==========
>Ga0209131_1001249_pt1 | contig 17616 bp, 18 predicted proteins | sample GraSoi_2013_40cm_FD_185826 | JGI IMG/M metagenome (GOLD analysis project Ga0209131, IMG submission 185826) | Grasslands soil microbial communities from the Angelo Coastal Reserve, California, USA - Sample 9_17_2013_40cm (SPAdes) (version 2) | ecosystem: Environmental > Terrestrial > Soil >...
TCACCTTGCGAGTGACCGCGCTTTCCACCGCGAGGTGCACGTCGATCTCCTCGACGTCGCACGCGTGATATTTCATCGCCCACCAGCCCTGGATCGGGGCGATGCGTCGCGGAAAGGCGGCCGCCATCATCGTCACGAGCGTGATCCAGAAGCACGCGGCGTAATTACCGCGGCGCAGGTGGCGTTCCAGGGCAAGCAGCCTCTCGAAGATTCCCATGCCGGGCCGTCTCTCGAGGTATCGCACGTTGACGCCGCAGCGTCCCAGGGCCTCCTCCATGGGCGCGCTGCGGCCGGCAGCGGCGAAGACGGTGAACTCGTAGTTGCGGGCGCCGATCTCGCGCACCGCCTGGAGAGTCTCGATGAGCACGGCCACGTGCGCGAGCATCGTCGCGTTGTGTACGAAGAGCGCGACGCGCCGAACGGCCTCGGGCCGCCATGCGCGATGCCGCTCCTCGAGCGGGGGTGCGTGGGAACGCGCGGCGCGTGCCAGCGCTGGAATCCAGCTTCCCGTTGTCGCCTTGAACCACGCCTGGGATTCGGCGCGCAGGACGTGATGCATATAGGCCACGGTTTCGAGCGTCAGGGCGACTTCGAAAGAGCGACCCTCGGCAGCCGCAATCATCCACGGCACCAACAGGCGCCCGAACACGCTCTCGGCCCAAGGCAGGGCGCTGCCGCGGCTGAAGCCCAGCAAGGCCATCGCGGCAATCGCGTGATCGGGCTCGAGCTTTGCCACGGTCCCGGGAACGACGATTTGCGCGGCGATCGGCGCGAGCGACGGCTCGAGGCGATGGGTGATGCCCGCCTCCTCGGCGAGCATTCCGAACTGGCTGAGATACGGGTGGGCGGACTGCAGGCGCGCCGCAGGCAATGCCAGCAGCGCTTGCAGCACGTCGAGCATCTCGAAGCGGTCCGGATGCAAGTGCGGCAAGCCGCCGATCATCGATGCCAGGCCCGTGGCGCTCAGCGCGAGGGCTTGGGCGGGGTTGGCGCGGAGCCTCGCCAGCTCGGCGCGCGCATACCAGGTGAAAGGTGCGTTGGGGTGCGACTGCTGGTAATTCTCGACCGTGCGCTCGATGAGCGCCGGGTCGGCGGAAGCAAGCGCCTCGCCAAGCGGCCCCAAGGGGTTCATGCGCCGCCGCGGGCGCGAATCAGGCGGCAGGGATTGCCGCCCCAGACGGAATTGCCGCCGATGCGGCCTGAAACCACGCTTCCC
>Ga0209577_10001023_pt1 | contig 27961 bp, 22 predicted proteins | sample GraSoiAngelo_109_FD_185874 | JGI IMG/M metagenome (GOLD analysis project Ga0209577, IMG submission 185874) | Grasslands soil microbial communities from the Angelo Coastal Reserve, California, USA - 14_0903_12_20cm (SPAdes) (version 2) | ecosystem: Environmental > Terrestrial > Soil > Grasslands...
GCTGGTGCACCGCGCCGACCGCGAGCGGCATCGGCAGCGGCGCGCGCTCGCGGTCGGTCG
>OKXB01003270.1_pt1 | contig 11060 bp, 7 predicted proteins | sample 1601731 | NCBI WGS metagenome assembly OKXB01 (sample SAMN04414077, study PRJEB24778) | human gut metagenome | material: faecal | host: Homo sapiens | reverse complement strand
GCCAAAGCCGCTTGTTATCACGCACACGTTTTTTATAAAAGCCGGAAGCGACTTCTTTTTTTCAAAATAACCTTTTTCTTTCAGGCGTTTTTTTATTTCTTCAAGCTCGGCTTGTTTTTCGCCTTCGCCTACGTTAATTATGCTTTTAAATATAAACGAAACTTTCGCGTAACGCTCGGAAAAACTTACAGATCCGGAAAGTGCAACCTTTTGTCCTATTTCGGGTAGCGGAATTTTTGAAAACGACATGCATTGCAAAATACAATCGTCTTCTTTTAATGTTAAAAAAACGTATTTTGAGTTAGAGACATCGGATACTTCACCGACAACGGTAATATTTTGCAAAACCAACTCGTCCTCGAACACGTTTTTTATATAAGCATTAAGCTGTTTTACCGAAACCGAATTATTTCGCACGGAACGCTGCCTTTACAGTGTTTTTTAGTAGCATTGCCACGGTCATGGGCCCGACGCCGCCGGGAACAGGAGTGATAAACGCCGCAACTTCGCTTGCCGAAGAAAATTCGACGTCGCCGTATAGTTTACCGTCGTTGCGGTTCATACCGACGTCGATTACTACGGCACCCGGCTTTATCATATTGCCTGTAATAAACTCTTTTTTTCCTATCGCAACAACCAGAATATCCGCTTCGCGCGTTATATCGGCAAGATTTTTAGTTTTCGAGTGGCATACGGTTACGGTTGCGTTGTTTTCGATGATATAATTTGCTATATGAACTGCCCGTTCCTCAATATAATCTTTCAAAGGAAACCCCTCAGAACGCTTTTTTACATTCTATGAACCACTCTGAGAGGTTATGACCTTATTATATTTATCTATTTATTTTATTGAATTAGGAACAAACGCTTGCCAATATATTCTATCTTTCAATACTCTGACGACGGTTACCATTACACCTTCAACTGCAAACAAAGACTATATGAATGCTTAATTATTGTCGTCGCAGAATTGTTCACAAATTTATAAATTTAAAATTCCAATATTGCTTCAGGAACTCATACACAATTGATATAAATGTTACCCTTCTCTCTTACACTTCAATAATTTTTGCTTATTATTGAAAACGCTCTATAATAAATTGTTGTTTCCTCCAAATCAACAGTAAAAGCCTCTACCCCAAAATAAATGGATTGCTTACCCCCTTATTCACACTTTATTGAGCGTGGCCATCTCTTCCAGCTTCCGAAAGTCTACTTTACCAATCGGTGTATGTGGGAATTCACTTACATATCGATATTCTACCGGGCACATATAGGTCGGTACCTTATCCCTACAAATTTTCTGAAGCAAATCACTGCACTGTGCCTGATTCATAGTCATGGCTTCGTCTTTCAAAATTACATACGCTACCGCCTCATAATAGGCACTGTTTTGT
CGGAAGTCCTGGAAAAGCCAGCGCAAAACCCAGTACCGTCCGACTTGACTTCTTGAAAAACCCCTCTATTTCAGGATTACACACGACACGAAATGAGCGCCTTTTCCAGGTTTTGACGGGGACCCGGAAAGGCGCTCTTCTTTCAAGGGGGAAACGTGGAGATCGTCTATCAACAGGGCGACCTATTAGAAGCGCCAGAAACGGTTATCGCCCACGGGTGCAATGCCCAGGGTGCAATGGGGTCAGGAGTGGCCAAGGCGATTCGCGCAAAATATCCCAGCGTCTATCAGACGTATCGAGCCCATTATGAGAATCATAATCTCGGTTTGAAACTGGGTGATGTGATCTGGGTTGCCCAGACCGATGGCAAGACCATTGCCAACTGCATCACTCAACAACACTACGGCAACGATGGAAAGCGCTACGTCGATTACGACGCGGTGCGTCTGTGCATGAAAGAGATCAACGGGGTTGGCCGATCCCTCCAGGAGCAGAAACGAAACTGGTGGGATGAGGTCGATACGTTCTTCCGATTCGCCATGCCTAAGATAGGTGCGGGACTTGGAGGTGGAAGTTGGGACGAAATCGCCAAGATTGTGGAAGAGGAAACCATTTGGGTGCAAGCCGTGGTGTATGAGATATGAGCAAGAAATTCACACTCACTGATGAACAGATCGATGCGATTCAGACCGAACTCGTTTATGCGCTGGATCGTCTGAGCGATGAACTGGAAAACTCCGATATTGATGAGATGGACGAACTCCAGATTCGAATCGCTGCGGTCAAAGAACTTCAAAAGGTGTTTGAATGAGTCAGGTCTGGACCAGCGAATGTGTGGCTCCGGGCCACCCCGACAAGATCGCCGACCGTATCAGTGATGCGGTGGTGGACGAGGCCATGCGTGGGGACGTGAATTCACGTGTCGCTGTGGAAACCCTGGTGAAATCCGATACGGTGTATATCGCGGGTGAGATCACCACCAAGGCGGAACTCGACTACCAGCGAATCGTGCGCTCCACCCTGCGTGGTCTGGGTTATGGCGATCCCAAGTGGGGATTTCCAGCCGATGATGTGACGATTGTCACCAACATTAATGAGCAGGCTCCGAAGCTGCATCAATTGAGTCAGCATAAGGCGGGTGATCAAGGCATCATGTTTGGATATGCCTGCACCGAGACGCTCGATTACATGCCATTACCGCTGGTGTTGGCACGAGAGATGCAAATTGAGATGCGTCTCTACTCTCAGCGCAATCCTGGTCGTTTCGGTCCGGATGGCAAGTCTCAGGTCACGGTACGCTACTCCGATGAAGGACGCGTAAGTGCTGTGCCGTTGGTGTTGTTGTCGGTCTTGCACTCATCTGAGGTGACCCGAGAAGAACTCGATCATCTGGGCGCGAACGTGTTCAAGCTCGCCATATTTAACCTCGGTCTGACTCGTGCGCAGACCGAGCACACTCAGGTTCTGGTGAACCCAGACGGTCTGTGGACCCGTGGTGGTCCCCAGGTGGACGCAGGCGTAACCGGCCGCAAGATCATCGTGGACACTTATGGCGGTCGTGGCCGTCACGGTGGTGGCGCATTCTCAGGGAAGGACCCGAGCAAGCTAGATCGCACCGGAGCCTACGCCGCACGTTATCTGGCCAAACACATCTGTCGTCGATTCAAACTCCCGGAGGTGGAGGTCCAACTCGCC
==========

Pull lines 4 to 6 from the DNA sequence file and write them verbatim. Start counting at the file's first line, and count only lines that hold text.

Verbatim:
GCTGGTGCACCGCGCCGACCGCGAGCGGCATCGGCAGCGGCGCGCGCTCGCGGTCGGTCG
>OKXB01003270.1_pt1 | contig 11060 bp, 7 predicted proteins | sample 1601731 | NCBI WGS metagenome assembly OKXB01 (sample SAMN04414077, study PRJEB24778) | human gut metagenome | material: faecal | host: Homo sapiens | reverse complement strand
GCCAAAGCCGCTTGTTATCACGCACACGTTTTTTATAAAAGCCGGAAGCGACTTCTTTTTTTCAAAATAACCTTTTTCTTTCAGGCGTTTTTTTATTTCTTCAAGCTCGGCTTGTTTTTCGCCTTCGCCTACGTTAATTATGCTTTTAAATATAAACGAAACTTTCGCGTAACGCTCGGAAAAACTTACAGATCCGGAAAGTGCAACCTTTTGTCCTATTTCGGGTAGCGGAATTTTTGAAAACGACATGCATTGCAAAATACAATCGTCTTCTTTTAATGTTAAAAAAACGTATTTTGAGTTAGAGACATCGGATACTTCACCGACAACGGTAATATTTTGCAAAACCAACTCGTCCTCGAACACGTTTTTTATATAAGCATTAAGCTGTTTTACCGAAACCGAATTATTTCGCACGGAACGCTGCCTTTACAGTGTTTTTTAGTAGCATTGCCACGGTCATGGGCCCGACGCCGCCGGGAACAGGAGTGATAAACGCCGCAACTTCGCTTGCCGAAGAAAATTCGACGTCGCCGTATAGTTTACCGTCGTTGCGGTTCATACCGACGTCGATTACTACGGCACCCGGCTTTATCATATTGCCTGTAATAAACTCTTTTTTTCCTATCGCAACAACCAGAATATCCGCTTCGCGCGTTATATCGGCAAGATTTTTAGTTTTCGAGTGGCATACGGTTACGGTTGCGTTGTTTTCGATGATATAATTTGCTATATGAACTGCCCGTTCCTCAATATAATCTTTCAAAGGAAACCCCTCAGAACGCTTTTTTACATTCTATGAACCACTCTGAGAGGTTATGACCTTATTATATTTATCTATTTATTTTATTGAATTAGGAACAAACGCTTGCCAATATATTCTATCTTTCAATACTCTGACGACGGTTACCATTACACCTTCAACTGCAAACAAAGACTATATGAATGCTTAATTATTGTCGTCGCAGAATTGTTCACAAATTTATAAATTTAAAATTCCAATATTGCTTCAGGAACTCATACACAATTGATATAAATGTTACCCTTCTCTCTTACACTTCAATAATTTTTGCTTATTATTGAAAACGCTCTATAATAAATTGTTGTTTCCTCCAAATCAACAGTAAAAGCCTCTACCCCAAAATAAATGGATTGCTTACCCCCTTATTCACACTTTATTGAGCGTGGCCATCTCTTCCAGCTTCCGAAAGTCTACTTTACCAATCGGTGTATGTGGGAATTCACTTACATATCGATATTCTACCGGGCACATATAGGTCGGTACCTTATCCCTACAAATTTTCTGAAGCAAATCACTGCACTGTGCCTGATTCATAGTCATGGCTTCGTCTTTCAAAATTACATACGCTACCGCCTCATAATAGGCACTGTTTTGT